The ramifications of encouraging religious groups to have input into any legislation that impacts on wider and secular communities is just wrong.

  2. Rossi Lyons says:

    Perhaps if the semantics were different – lose the term euthanasia which sounds like putting down an animal – and replaced with a more compassionate term, attitudes might change.
    We can only hope. I’m with you Ronnie. I too want to choose the time of my going and not endanger my loved ones in the process. Not an issue just yet I am pleased to say

    • Veronique says:

      I think you may well be correct Rossi. I am happy to lose ‘euthanasia’ and call it assisted dying. I wonder if the word ‘dying’ is worrying to people.

      Euphemisms can only go so far really. It is like the change I mentioned in another post about manic depression and bi-polar. Bi-polar doesn’t describe the behaviour as well as the older term. Maybe it is just me.

      No:-) it isn’t an issue with me just yet. I have realised I can now say I will be seventy next year. Gosh!! Sounds strange – I am sure I will grow into it.

  3. Rosie says:

    In December I was a frequent visitor to a nearly 90 year old who died after almost a week in hospital with dementia and multiple infections. Palliative care was available and administered, but still my friend had repeated periods of extreme distress. What struck me was the possible fear of the staff that they might cause death rather than that they might relieve distress [of the patient and the family]. My next thought was that the people who train the staff are scared too – all of them scared of the power they have and the dangers of litigation and, frankly, of being honest and true to their compassionate selves. How often do we hear someone say: I wouldn’t let an animal go through that sort of prolonged dying?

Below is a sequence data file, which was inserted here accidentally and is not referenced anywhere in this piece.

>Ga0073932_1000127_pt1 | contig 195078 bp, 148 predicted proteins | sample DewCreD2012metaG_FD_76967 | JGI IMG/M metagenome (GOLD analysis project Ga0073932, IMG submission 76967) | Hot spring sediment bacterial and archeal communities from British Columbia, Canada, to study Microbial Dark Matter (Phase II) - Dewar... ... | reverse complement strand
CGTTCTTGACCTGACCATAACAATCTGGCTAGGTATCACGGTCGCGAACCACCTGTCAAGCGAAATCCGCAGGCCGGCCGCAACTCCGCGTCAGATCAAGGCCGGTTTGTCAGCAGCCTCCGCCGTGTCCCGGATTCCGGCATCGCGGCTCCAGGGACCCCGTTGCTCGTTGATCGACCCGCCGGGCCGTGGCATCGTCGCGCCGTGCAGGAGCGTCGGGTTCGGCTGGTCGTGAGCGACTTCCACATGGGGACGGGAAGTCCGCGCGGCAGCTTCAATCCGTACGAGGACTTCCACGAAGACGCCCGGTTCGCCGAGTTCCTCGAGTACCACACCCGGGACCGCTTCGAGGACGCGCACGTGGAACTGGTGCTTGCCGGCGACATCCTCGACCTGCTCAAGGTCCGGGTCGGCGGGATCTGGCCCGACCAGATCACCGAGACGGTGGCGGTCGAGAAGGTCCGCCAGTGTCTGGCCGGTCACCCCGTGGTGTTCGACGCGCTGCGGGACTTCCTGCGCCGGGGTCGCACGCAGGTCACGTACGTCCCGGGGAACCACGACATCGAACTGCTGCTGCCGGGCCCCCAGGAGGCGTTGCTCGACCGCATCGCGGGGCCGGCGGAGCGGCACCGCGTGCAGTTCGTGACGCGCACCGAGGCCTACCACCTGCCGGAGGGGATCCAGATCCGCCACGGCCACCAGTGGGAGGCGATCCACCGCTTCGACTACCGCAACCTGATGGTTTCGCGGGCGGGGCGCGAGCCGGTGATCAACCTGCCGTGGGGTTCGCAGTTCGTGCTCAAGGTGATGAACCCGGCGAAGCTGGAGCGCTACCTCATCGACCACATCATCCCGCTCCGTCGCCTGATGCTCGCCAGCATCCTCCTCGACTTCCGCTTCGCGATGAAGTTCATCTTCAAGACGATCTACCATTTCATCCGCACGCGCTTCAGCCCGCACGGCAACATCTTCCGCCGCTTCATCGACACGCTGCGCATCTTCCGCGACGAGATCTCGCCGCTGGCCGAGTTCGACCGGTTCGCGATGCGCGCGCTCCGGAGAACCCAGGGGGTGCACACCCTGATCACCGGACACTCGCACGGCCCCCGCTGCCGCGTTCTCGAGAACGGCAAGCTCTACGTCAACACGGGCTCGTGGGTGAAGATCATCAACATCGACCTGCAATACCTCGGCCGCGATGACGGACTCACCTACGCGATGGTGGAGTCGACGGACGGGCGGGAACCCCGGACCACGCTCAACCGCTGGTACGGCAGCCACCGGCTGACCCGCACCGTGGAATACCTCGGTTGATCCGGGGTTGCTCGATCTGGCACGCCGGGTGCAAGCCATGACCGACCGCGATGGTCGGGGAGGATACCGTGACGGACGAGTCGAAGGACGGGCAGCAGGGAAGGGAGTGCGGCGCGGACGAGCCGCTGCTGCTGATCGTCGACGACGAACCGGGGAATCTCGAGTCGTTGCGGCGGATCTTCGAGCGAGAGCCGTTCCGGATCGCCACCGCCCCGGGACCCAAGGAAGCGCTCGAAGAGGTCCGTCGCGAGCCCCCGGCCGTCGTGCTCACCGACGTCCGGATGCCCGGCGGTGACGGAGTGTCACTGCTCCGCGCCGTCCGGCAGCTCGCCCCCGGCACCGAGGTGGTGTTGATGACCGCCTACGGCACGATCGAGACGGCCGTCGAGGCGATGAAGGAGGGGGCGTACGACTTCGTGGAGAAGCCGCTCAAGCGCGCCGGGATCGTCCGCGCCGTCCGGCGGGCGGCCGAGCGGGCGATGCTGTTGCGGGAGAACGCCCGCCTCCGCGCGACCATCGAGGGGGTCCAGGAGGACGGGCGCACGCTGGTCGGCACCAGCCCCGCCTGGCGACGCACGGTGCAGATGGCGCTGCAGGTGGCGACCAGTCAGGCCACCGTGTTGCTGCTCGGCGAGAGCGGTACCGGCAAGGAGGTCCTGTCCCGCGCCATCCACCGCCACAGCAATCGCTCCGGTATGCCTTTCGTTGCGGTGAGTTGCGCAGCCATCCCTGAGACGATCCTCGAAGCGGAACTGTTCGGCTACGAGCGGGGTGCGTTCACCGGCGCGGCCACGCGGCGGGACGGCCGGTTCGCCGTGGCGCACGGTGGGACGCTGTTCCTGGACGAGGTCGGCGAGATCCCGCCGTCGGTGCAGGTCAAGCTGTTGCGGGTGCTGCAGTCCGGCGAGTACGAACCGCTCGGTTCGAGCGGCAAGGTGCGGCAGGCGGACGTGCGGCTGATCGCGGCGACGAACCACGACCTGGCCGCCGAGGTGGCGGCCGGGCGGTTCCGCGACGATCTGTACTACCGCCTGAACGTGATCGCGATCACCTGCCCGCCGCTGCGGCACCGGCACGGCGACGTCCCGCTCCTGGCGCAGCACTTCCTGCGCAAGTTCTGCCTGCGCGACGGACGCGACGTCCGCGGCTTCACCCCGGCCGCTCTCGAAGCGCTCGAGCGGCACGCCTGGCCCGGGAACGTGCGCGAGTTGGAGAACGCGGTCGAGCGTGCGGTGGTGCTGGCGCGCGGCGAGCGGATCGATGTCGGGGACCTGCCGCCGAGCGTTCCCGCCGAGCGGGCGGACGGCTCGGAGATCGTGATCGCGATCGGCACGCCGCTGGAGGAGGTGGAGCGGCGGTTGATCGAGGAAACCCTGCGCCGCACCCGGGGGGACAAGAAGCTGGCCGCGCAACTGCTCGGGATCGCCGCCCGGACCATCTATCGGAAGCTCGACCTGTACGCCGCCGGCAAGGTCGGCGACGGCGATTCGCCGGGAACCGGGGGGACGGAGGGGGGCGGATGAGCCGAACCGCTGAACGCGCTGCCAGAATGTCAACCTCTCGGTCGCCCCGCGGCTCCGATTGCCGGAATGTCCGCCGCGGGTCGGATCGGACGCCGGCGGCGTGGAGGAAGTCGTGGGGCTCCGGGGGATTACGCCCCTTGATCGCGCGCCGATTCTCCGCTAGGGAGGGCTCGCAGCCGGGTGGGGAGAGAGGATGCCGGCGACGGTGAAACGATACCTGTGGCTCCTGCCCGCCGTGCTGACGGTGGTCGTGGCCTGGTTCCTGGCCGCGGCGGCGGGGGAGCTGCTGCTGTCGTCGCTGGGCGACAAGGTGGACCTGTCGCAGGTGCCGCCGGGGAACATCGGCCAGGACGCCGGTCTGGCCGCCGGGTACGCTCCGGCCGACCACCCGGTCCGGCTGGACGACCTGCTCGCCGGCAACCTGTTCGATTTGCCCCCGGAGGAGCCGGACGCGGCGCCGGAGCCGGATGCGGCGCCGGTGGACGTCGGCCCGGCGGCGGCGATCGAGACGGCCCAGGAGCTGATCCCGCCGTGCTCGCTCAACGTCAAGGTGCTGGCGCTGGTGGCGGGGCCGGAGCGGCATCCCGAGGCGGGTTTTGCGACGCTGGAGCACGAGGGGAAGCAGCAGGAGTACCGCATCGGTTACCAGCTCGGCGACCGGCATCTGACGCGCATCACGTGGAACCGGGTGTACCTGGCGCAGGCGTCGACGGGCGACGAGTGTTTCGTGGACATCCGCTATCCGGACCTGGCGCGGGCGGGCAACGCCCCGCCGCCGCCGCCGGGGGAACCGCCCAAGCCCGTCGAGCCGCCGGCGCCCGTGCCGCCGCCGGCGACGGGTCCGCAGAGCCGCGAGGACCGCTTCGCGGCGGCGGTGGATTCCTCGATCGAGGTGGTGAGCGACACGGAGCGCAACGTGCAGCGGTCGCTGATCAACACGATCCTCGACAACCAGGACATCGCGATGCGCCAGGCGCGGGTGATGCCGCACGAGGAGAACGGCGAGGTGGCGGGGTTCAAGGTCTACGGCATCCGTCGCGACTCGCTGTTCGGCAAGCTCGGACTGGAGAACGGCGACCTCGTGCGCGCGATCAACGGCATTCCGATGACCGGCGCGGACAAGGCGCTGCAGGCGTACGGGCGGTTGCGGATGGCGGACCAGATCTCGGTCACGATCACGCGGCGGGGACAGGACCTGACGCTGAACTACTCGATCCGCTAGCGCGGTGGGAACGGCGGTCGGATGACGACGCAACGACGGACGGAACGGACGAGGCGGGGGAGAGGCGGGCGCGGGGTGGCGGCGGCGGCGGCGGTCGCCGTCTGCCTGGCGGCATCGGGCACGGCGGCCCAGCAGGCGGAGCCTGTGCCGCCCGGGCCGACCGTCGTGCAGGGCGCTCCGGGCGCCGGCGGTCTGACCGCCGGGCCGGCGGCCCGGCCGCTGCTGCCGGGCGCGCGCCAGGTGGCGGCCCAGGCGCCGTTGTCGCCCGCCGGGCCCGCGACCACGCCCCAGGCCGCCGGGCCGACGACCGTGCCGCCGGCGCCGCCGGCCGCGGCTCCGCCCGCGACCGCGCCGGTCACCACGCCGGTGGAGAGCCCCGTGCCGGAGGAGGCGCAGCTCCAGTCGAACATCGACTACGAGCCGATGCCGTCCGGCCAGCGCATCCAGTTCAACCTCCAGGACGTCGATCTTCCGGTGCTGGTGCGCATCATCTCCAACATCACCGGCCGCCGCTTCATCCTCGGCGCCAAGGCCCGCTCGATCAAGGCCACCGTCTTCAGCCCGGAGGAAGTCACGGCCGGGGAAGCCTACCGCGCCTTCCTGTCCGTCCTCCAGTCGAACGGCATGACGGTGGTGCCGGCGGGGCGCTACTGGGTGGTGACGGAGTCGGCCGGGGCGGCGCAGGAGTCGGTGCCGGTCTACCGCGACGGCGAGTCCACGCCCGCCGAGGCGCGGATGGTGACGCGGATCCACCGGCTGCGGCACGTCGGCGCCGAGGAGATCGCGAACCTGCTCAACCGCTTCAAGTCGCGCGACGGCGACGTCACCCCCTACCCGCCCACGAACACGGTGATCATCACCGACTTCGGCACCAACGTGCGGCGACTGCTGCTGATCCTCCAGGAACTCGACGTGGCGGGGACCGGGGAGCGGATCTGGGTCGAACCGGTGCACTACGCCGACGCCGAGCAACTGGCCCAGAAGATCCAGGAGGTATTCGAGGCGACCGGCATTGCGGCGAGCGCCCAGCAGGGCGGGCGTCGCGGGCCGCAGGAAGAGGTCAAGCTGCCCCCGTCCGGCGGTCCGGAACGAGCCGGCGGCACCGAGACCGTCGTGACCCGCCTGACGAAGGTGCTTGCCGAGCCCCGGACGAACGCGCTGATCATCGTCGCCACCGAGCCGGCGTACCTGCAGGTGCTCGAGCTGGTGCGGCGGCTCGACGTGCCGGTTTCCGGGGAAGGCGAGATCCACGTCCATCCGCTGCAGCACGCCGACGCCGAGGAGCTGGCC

I know we are meant to be a more sophisticated form of animal, but it does seem upside down thinking that the penalty of that advanced intelligence is to suffer when it is not necessary.
    Or is it simply that we have not come to terms with the difference between the process of dying and death which is final, and when and whether we want personal responsibility for narrowing the gap or to be able to rely on others to accept such a responsibility and assist in that process?
    Like you, V, I hope to take the matter into my own hands, and hope I will be able to do that here in Scotland openly and honestly rather than dying deceitfully.

  4. Rosie says:

    A further comment which may no longer be true, but I remember an occasion of attempted suicide on the premises where I worked in Fife in the mid-90’s. I was informed that the charge against the person was of Breach of the Peace – whose peace was breached, I wondered? And still wonder…

    • Veronique says:

      Good grief!! Breach of The Peace? What an appalling way to categorise the incredible feelings that go with making that decision to die. However, my understanding is that attempted suicide is no longer treated as a criminal offence or ! a breach of the peace !.

      I agree that, all things being equal, the vast majority of us will savour life up until the very last.
      However that last is a time that everyone must have the freedom to choose. The litigious capacity has to be removed and other measures put in place to protect the assisters.

      The penalty to suffer is that which has been superimposed on us by religious mores, I am afraid. Nothing else.